Capitalism is killing us
A study published this week in the Journal of the American Medical Association (JAMA) details the fall in life expectancy in the United States from 2015 to 2017, a streak unprecedented in modern times.
Virginia Commonwealth University professor Dr. Steven H. Woolf and Eastern Virginia Medical School student Heidi Schoomaker analyzed life expectancy data for the years 1959-2016 and cause-specific mortality rates for 1999-2017. The data shows that the decline in life expectancy is not a statistical anomaly, but the outcome of a decades-long assault on the working class.
The report exposes a country in the grips of a profound social crisis. The record stock prices touted by Trump are, in fact, a measure of the increased economic exploitation that has produced the fall in life expectancy among workers.
The shuttering of thousands of factories and mines, countless store closures and downsizings, along with the slashing of wages, pensions and health care benefits to meet the demands of Wall Street investors have literally killed hundreds of thousands of workers across the United States.
Life expectancy increased annually from 1959 until it stopped rising in 2010, plateauing at zero growth before beginning its descent after 2014, when it peaked at 78.9 years. By 2017, life expectancy had fallen to 78.6 years.
Not coincidentally, 2010 was also the year that Obamacare was signed into law an attack on health care sold as a progressive reform. The decline in life expectancy since then exposes Obamacare’s regressive character, only one of the reactionary legacies of the Obama administration.
Obamacare was part of a deliberate drive by the ruling class to lower the life expectancy of working people. As far as the strategists of American capitalism are concerned, the longer the lifespan of elderly and retired workers, who no longer produce profits for the corporations but require government-subsidized medical care to deal with health issues, the greater the sums that are diverted from the coffers of the rich and the military machine.
A 2013 paper by Anthony H. Cordesman of the Washington think tank Center for Strategic and International Studies (CSIS) frankly presented the increasing longevity of ordinary Americans as an immense crisis for US imperialism. “The US does not face any foreign threat as serious as its failure to come to grips with… the rise in the cost of federal entitlement spending,” Cordesman wrote, saying the debt crisis was driven “almost exclusively by the rise in federal spending on major health care programs, Social Security, and the cost of net interest on the debt.”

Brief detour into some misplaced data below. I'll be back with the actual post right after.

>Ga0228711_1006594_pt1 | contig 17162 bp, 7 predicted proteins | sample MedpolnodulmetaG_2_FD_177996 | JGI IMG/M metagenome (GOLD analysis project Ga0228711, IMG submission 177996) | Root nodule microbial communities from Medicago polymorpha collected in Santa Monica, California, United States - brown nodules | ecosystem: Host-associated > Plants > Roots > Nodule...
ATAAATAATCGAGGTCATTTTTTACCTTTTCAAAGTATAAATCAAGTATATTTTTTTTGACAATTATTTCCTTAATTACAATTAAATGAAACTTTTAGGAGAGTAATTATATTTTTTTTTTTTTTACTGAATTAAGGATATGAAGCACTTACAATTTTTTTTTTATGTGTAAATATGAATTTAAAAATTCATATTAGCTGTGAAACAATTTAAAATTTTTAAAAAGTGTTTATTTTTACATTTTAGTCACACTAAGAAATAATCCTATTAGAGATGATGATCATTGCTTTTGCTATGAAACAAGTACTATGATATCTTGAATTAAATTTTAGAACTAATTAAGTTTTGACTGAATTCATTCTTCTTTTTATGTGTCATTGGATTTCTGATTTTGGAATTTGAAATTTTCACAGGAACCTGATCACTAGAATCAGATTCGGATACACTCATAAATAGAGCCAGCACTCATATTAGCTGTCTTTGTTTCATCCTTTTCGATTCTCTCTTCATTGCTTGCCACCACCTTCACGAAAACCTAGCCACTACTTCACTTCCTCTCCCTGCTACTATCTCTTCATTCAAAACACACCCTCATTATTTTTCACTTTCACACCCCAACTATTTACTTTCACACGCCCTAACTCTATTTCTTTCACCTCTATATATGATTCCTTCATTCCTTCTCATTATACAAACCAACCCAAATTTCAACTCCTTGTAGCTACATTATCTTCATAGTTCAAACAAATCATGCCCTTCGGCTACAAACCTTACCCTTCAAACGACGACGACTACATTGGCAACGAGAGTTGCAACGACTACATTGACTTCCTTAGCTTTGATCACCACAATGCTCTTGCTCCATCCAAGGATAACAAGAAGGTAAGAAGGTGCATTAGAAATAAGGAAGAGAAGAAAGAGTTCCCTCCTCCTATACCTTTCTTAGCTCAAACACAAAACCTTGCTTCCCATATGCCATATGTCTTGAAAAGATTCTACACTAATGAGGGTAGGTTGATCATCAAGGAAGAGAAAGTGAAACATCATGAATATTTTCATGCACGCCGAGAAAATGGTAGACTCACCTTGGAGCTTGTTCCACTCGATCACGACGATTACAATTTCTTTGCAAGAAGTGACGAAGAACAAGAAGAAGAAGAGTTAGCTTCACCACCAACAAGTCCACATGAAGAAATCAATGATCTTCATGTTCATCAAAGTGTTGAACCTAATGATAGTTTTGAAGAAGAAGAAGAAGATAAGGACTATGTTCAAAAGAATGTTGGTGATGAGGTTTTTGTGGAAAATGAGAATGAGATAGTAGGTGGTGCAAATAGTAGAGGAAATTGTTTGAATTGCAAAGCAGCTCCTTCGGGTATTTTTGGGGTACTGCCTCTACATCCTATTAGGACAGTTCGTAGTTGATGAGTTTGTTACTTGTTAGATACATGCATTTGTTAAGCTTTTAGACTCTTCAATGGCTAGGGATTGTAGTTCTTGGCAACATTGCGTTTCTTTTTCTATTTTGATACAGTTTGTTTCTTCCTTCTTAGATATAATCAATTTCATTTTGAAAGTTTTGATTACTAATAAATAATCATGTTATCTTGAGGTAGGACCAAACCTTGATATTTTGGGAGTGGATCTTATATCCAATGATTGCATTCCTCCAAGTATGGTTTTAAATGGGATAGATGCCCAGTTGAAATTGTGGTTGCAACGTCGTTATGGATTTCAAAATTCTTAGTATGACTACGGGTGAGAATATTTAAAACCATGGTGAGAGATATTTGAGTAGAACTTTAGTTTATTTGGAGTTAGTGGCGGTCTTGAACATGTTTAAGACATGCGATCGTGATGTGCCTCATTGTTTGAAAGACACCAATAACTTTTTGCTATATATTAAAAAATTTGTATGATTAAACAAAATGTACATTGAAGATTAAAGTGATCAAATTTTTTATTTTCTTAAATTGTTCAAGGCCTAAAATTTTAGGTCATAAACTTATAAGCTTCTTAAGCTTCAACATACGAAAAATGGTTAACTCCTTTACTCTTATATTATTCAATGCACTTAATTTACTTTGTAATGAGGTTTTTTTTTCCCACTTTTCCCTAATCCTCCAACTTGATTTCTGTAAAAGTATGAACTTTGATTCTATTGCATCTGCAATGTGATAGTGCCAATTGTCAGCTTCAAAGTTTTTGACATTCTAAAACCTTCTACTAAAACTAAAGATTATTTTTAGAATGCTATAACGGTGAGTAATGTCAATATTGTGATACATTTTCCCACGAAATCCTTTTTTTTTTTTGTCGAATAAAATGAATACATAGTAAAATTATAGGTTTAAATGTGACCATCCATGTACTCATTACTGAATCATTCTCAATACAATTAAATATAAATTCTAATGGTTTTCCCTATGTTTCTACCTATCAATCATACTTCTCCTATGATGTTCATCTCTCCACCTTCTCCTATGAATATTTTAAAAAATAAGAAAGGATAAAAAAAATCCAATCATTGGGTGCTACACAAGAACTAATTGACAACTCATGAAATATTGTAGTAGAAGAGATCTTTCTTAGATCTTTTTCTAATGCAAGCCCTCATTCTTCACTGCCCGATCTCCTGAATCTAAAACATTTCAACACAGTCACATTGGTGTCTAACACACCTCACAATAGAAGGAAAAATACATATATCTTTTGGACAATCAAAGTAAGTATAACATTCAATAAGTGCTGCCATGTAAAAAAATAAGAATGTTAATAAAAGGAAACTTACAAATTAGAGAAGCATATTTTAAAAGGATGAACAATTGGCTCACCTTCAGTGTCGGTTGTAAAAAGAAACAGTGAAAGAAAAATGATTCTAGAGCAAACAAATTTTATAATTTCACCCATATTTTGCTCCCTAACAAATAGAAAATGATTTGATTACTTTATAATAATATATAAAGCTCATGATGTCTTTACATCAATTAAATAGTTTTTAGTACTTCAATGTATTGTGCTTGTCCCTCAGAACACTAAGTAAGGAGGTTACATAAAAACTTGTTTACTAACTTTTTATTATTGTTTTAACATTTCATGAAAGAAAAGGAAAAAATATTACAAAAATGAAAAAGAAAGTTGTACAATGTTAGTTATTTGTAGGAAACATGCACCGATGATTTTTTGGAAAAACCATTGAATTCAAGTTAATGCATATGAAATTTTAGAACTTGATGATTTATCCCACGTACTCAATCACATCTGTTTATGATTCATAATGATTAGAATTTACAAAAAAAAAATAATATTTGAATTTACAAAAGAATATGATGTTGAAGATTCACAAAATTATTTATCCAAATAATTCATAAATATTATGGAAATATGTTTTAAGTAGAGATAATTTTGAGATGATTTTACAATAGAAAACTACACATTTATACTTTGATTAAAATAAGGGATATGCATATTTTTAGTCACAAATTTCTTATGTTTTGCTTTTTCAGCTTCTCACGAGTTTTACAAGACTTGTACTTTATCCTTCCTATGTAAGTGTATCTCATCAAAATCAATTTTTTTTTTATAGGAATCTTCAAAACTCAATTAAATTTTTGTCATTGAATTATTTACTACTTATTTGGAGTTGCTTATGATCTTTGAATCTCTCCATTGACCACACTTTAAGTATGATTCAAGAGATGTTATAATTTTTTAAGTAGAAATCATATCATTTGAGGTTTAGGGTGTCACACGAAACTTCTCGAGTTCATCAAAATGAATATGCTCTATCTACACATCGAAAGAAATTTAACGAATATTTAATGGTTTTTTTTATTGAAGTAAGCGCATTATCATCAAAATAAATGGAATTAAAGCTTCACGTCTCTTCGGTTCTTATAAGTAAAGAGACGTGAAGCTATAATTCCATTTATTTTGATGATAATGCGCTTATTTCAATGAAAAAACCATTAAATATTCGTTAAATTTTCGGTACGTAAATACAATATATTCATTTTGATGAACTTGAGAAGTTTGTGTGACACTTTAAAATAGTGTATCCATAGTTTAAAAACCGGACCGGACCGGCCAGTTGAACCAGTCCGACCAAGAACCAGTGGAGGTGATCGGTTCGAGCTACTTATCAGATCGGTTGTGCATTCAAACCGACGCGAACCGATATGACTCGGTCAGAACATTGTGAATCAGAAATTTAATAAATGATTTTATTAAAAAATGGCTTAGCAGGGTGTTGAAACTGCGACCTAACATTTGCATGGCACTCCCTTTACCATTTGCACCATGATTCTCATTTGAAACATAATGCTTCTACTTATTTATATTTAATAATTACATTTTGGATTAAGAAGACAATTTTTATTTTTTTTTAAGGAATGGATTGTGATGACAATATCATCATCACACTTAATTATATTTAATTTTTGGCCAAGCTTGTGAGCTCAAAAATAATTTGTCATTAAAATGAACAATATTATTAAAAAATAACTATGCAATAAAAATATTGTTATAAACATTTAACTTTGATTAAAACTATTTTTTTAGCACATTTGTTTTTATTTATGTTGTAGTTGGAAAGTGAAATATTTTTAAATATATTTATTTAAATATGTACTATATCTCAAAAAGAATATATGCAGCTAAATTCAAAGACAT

Meanwhile, conditions for the rich have never been better. This is reflected in the growing life expectancy gap between the rich and the poor. The richest one percent of men live 14 years longer than the poorest one percent, and the richest one percent of women 10 years longer than the poorest.
Despite expending far more per capita on health care than other major capitalist countries, the United States has fallen far behind when it comes to life expectancy and mortality. The US began to lose pace with other developed countries beginning in the 1980s, and by 1998 had fallen below the average for countries in the Organization for Economic Cooperation and Development.
The first nodal point, in the early 1980s, corresponds to the initiation of the social counterrevolution by the administration of Ronald Reagan, which involved union busting, strikebreaking, wage-cutting and plant closings on a nationwide scale, combined with cuts in education, health care and other social programs. This was launched with the breaking of the PATCO air traffic controllers’ strike in 1981, carried out with the complicity of the AFL-CIO. Reagan’s social policies were rapidly adopted by the Democrats and continued by the Clinton and Obama administrations.